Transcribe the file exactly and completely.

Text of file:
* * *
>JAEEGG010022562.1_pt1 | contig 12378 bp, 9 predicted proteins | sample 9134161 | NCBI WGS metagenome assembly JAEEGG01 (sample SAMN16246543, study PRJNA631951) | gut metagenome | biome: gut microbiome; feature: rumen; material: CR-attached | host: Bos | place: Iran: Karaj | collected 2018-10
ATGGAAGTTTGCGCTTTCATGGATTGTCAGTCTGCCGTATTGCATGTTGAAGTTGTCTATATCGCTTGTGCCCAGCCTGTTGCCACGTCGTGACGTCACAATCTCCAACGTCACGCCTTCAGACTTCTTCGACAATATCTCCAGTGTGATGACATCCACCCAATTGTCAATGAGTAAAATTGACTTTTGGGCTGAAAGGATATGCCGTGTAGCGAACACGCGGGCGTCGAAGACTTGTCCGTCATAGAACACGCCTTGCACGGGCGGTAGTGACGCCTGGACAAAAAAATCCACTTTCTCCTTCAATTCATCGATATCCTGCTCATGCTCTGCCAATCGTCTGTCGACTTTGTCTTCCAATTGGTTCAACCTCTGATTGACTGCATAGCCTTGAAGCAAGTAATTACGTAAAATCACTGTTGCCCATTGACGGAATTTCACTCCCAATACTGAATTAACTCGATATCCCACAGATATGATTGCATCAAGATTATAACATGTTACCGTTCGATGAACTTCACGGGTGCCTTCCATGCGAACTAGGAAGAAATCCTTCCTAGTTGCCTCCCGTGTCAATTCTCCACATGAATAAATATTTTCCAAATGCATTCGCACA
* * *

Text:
>JAEEGG010022562.1_pt1 | contig 12378 bp, 9 predicted proteins | sample 9134161 | NCBI WGS metagenome assembly JAEEGG01 (sample SAMN16246543, study PRJNA631951) | gut metagenome | biome: gut microbiome; feature: rumen; material: CR-attached | host: Bos | place: Iran: Karaj | collected 2018-10
ATGGAAGTTTGCGCTTTCATGGATTGTCAGTCTGCCGTATTGCATGTTGAAGTTGTCTATATCGCTTGTGCCCAGCCTGTTGCCACGTCGTGACGTCACAATCTCCAACGTCACGCCTTCAGACTTCTTCGACAATATCTCCAGTGTGATGACATCCACCCAATTGTCAATGAGTAAAATTGACTTTTGGGCTGAAAGGATATGCCGTGTAGCGAACACGCGGGCGTCGAAGACTTGTCCGTCATAGAACACGCCTTGCACGGGCGGTAGTGACGCCTGGACAAAAAAATCCACTTTCTCCTTCAATTCATCGATATCCTGCTCATGCTCTGCCAATCGTCTGTCGACTTTGTCTTCCAATTGGTTCAACCTCTGATTGACTGCATAGCCTTGAAGCAAGTAATTACGTAAAATCACTGTTGCCCATTGACGGAATTTCACTCCCAATACTGAATTAACTCGATATCCCACAGATATGATTGCATCAAGATTATAACATGTTACCGTTCGATGAACTTCACGGGTGCCTTCCATGCGAACTAGGAAGAAATCCTTCCTAGTTGCCTCCCGTGTCAATTCTCCACATGAATAAATATTTTCCAAATGCATTCGCACA